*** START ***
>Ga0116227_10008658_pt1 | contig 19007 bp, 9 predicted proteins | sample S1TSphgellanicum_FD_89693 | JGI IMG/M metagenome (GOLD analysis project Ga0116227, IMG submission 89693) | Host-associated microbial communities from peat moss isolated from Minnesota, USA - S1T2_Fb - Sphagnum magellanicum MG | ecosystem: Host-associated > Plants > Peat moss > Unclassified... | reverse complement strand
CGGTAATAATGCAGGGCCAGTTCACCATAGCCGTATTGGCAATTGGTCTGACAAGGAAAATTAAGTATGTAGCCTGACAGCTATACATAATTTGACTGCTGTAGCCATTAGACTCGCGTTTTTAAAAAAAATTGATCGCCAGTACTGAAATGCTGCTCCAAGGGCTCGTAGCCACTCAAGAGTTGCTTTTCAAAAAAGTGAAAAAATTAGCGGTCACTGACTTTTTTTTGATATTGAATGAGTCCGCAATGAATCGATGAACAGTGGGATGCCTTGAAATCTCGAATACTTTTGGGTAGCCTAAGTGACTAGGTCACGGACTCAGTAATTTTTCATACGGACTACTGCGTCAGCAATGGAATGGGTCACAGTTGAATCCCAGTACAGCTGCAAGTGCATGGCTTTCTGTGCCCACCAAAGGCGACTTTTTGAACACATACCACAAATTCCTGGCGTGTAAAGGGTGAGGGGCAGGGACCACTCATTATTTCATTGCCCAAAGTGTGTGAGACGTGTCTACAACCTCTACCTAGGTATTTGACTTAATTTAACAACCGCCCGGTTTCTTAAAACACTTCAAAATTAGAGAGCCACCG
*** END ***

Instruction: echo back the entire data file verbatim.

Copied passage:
>Ga0116227_10008658_pt1 | contig 19007 bp, 9 predicted proteins | sample S1TSphgellanicum_FD_89693 | JGI IMG/M metagenome (GOLD analysis project Ga0116227, IMG submission 89693) | Host-associated microbial communities from peat moss isolated from Minnesota, USA - S1T2_Fb - Sphagnum magellanicum MG | ecosystem: Host-associated > Plants > Peat moss > Unclassified... | reverse complement strand
CGGTAATAATGCAGGGCCAGTTCACCATAGCCGTATTGGCAATTGGTCTGACAAGGAAAATTAAGTATGTAGCCTGACAGCTATACATAATTTGACTGCTGTAGCCATTAGACTCGCGTTTTTAAAAAAAATTGATCGCCAGTACTGAAATGCTGCTCCAAGGGCTCGTAGCCACTCAAGAGTTGCTTTTCAAAAAAGTGAAAAAATTAGCGGTCACTGACTTTTTTTTGATATTGAATGAGTCCGCAATGAATCGATGAACAGTGGGATGCCTTGAAATCTCGAATACTTTTGGGTAGCCTAAGTGACTAGGTCACGGACTCAGTAATTTTTCATACGGACTACTGCGTCAGCAATGGAATGGGTCACAGTTGAATCCCAGTACAGCTGCAAGTGCATGGCTTTCTGTGCCCACCAAAGGCGACTTTTTGAACACATACCACAAATTCCTGGCGTGTAAAGGGTGAGGGGCAGGGACCACTCATTATTTCATTGCCCAAAGTGTGTGAGACGTGTCTACAACCTCTACCTAGGTATTTGACTTAATTTAACAACCGCCCGGTTTCTTAAAACACTTCAAAATTAGAGAGCCACCG